As Q2 comes to a close, cryptocurrency markets are facing one of the most significant downturns in the past decade, with industry leader bitcoin (BTC) shedding nearly $47,000 of its price since November 2021. That's the largest percentage drop in the world-famous asset since 2016. Other major and minor coins in the crypto space fell in with BTCs rhythm, with some diving even further in the same amount of time.
Two other factors affecting crypto markets in mid-2022 include the upcoming recession, ongoing inflation around the world, and the US Federal Reserve's recent policies. At the close of June, the Fed, one of the most influential financial bodies in existence, finished a harsh series of interest rate increases aimed at staving off inflation.
Not only did the Fed's tight money moves fail to quell rising prices in the US and elsewhere, but aside from shoring up the value of the dollar (USD), the action contributed to significant weakness in the cryptocurrency markets. Investors, who just eight months ago were sending BTC and other coins to record highs, no longer have access to enough capital to sustain their buying binges. The result is a coin market that appears to be mimicking recent downswings in the securities exchanges. Most of the world's stock indices have dipped at least 20 percent in the past few months as economies in the developed world continue to contract, money gets tighter everywhere, and inflation eats away at consumer confidence and buying power.
For crypto trading enthusiasts, the past week's news was especially painful. Already reeling from huge price drops in the major altcoins, higher interest rates mean there'll be less cash for tradingpopular coins like cardano, ethereum, and bitcoin. This is seen in price falls that affect the prices of cryptocurrencies against the US dollar, as well as in crypto derivative markets such as CFDs (contracts for difference). What will likely become a global recession by the end of Q3 is taking its toll on prices in every asset class not connected to commodities or petroleum, the two holdouts of the recent bad economic news.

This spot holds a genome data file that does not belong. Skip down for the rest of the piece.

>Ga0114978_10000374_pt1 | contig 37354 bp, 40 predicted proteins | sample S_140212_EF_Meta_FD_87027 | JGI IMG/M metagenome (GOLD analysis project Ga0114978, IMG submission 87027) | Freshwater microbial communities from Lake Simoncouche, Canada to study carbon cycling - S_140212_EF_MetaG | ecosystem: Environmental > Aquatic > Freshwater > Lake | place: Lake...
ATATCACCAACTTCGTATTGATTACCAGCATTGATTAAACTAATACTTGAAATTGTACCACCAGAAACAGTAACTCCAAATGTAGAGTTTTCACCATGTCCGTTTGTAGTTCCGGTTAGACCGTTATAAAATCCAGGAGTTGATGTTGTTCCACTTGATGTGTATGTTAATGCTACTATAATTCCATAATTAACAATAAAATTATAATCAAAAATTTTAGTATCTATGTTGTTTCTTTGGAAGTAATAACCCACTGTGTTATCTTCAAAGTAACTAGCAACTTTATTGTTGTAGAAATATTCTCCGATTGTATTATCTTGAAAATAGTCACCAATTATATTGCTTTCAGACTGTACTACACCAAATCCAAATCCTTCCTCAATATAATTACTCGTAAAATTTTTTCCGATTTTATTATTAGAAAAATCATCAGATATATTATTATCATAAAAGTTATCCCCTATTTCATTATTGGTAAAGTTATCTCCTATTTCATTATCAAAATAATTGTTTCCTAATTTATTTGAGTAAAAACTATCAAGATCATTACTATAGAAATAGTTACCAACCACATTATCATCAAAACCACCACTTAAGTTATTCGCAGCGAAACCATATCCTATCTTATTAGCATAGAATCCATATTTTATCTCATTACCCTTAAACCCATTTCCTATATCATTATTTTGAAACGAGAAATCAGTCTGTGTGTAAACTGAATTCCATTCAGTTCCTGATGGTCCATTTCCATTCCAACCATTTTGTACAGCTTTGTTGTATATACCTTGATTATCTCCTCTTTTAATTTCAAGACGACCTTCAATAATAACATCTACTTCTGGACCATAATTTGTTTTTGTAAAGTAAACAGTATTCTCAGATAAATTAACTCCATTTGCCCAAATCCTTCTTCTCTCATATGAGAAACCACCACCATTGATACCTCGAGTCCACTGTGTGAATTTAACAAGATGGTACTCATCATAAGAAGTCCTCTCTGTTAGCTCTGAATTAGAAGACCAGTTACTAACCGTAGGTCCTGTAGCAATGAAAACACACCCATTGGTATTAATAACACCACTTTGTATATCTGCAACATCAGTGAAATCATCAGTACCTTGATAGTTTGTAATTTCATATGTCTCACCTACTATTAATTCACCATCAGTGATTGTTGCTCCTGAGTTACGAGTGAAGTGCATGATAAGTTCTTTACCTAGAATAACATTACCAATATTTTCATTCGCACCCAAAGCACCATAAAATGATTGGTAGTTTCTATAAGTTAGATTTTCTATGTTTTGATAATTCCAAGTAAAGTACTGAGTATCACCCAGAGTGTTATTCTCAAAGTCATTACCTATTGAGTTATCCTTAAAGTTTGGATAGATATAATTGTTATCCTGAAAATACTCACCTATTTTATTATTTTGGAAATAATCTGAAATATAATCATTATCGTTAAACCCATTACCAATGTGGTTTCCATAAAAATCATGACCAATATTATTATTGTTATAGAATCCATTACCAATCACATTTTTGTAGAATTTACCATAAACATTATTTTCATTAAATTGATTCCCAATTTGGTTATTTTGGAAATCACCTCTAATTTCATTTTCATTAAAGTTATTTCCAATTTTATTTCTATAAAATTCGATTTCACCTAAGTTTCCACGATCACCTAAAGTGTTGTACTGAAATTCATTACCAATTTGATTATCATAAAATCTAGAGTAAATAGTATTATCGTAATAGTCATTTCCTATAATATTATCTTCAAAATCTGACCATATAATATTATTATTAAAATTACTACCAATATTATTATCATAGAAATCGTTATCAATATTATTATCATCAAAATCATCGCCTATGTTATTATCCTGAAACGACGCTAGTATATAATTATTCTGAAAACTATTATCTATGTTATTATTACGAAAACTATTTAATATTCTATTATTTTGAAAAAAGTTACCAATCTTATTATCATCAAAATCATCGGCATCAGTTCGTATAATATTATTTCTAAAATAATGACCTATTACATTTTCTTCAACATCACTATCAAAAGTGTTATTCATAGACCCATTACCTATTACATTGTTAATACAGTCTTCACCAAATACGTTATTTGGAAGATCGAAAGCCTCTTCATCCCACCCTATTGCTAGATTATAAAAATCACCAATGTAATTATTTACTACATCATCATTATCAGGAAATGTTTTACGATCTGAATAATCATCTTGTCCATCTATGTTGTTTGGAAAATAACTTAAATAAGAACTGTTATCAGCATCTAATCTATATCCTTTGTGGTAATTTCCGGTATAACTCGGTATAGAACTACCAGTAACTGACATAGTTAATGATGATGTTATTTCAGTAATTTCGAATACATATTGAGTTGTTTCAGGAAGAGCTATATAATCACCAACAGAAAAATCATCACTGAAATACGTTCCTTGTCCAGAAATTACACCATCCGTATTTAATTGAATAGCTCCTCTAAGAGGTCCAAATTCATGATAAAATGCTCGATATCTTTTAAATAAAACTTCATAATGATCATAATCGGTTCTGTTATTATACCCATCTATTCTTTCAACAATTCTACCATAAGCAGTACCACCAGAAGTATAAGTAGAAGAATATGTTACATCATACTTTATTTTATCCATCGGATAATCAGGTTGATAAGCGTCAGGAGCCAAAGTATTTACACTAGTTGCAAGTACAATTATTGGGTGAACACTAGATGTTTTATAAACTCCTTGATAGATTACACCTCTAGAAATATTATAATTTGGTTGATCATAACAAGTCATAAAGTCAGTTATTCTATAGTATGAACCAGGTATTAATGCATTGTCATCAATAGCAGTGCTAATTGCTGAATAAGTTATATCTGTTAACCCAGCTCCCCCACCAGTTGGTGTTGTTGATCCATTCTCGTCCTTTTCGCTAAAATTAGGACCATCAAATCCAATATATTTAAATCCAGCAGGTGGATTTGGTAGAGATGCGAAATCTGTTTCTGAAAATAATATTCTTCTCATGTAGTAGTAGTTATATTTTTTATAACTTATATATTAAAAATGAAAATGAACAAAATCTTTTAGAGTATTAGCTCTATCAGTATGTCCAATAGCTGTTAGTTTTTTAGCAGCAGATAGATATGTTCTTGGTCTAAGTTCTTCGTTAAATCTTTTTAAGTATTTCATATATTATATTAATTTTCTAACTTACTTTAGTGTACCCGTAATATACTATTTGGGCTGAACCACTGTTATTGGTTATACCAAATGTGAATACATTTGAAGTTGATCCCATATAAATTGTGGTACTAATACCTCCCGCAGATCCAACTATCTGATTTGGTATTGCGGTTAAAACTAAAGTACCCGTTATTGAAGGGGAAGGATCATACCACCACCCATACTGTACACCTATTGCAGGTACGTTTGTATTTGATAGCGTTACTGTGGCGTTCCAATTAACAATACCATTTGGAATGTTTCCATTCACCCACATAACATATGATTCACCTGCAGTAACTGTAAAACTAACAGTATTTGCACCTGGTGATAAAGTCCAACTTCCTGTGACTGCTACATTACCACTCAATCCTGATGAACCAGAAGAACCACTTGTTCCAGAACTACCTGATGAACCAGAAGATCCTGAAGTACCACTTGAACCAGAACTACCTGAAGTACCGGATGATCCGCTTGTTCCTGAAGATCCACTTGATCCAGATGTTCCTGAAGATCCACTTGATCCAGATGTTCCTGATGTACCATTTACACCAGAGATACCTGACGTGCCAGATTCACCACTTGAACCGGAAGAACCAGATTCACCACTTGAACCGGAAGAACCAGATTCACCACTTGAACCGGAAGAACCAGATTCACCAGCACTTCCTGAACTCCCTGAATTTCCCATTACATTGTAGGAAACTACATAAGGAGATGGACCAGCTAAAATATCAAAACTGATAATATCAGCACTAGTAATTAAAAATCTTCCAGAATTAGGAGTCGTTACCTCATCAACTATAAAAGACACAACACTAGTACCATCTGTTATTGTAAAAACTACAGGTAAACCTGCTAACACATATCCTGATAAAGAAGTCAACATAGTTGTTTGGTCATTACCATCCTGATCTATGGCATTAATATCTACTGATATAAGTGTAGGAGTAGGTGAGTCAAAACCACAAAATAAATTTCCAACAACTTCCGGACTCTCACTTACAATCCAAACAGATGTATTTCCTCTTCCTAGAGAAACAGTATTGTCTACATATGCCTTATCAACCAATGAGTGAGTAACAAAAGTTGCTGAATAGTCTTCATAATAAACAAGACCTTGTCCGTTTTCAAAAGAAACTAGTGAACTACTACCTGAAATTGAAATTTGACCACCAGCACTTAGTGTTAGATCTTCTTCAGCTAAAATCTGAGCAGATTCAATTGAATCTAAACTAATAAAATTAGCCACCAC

One of the world's largest crypto exchanges laid off more than 1,100 employees in early June as the entire niche contracts. The support network for alternative currencies includes brokers, exchanges, banks, and independent traders who either buy and sell assets like BTC exclusively or include them as part of a larger portfolio.
Should BTC, the designated market leader, fall well below the $20,000 level, traders and investors might view that psychological threshold as a sign that key support levels have broken. In equities markets, that kind of downward trajectory often wears itself out and reaches a point where it attracts bargain hunters. In crypto trading circles, a BTC price south of $20,000 could spur a buying spree and higher prices.
This week, two bright spots for cryptocurrency owners and traders were the continued expansion of retail and institutional establishments that accept the new form of money as a legal form of payment. Amid a worsening world economy, there's abundant evidence that BTC and top altcoins will eventually establish themselves as a standard form of in-person and online payment.